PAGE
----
Logjammin' (crawl under and over logs) - This was a little bit tricky in spots because some of the logs were slippery from the rain and from muddy feet. 

Hold Your Wood (carry heavy log around a track as a team) - Last year we each carried our own piece of wood, which was easy enough.  This time we carried a team log.  Brian took the front, Andy the back, and I went in the middle.  Brian shouldered the bulk of the log's weight because he's shorter than Andy and it sloped downward.  The whole thing was quite awkward, especially on a slippery, muddy track. 

Walk the Plank (jump off a 15' platform) - I have a fear of heights so I had to psych myself up a bit for this one once I was at the top.  Then I held my nose and went for it.  Do true Mudders hold their nose?  Yes.  Yes they do.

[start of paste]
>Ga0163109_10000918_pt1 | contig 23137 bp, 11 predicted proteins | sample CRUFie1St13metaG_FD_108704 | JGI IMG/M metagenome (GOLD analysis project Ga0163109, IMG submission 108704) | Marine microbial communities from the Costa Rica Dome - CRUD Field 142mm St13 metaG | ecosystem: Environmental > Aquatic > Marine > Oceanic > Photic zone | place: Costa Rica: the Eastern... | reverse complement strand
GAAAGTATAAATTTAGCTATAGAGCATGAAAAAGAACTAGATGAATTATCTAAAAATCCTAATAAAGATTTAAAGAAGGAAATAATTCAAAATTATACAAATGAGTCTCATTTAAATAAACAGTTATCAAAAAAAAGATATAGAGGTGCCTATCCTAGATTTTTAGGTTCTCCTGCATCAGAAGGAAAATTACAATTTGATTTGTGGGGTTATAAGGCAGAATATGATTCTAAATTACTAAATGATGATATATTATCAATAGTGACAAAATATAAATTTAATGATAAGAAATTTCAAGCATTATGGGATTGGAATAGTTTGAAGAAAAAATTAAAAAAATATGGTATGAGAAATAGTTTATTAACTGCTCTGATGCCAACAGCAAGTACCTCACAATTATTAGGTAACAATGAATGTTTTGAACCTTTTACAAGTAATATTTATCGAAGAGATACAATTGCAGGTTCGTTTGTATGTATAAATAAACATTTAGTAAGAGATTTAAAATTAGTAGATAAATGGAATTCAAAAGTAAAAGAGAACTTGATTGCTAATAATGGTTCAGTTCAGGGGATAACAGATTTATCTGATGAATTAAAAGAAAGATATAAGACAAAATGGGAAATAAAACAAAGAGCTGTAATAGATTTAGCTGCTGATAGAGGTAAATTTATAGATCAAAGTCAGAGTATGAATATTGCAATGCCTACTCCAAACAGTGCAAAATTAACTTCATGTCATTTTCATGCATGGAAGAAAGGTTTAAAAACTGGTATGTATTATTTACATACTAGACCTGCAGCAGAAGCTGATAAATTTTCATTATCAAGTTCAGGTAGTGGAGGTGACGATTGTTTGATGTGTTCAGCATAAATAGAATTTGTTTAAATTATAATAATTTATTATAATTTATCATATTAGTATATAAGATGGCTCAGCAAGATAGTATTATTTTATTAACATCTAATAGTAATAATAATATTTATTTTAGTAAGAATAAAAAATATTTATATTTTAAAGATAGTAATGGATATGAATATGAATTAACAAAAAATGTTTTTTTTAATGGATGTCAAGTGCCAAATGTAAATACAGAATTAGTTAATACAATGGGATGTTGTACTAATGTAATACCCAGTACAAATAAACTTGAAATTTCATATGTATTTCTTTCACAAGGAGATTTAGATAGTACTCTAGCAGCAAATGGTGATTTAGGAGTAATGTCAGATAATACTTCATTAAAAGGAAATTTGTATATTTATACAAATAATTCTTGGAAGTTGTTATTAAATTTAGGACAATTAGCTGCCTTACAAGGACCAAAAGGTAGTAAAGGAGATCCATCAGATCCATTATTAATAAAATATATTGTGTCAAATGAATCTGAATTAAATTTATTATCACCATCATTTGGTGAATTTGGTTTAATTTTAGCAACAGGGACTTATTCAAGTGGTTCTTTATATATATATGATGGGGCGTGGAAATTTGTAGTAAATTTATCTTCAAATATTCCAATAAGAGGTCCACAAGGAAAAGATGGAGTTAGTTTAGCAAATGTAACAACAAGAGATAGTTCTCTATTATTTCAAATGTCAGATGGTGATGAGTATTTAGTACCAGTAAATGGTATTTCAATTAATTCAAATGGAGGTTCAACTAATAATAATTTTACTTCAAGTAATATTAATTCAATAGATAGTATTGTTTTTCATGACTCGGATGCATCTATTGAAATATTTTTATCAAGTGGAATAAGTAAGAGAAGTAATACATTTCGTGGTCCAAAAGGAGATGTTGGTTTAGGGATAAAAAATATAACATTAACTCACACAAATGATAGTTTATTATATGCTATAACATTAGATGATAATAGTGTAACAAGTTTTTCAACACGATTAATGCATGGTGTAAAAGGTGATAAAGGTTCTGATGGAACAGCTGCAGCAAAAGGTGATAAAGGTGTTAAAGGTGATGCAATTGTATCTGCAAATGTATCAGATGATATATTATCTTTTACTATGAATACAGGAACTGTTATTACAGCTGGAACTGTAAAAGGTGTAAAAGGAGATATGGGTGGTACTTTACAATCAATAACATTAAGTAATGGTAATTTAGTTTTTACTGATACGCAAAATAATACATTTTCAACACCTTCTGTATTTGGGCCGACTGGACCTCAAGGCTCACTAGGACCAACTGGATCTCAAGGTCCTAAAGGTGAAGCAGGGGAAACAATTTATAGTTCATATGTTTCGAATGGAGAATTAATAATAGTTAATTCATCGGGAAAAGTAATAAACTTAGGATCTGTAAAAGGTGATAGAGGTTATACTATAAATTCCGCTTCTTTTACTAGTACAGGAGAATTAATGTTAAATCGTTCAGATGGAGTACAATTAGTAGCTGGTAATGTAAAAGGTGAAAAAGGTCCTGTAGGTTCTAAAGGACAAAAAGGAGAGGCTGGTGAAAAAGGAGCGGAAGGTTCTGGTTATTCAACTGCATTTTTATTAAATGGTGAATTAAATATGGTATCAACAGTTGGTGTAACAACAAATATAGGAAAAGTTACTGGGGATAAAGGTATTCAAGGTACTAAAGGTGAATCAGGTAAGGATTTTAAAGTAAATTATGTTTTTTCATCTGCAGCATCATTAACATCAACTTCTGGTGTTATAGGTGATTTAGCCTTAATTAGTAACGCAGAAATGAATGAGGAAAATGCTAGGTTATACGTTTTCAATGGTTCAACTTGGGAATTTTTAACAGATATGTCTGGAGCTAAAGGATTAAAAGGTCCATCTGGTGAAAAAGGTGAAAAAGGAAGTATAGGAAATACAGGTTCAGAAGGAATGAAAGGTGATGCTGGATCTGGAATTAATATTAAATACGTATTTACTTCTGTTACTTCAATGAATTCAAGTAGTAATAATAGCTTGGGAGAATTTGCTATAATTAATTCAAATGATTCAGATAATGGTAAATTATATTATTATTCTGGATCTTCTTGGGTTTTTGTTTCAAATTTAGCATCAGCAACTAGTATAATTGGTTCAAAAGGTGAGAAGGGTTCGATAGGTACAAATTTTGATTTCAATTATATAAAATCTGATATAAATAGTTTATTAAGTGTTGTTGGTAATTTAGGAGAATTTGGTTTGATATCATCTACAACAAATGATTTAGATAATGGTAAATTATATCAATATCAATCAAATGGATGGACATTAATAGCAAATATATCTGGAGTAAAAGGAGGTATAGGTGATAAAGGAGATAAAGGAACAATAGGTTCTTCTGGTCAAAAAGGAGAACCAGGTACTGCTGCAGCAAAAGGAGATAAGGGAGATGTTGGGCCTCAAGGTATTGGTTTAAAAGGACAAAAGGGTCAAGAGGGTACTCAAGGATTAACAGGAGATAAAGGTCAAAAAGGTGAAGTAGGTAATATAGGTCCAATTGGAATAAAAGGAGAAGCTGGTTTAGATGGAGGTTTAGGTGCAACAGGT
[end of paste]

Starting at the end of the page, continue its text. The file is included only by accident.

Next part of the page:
Boa Constrictor (crawl through sections of 3' pipe) - I did this one last year but for some reason this time it freaked me out!  I had a total moment of panic as the water level was rising and I had to turn my face to the side to keep it from going under.  Before going into the second pipe I actually had to put my face under because there wasn't enough air space in the pipe and again, I had that panic moment.  I was glad to be past this obstacle!

Trench Warfare (crawl through earthen tunnels) - These weren't very shallow so we could crawl through on hands and knees.  Not scary or challenging.  No moments of panic.  (Probably because I've seen Titanic more times than movies about people being buried alive.)

Funky Monkey (monkey bars over water pit) - The Funky Monkey has nothing on me!  While it is a challenging set of bars, I'd gotten my practice in at the local park and DO eat a lot of bananas, so I was confident I would make it all the way across.  I was a little nervous about my hands being wet but was able to dry them off on the wooden boards of the monkey bar structure.  Easy peasy!  The other Iron Eagles need to eat more bananas.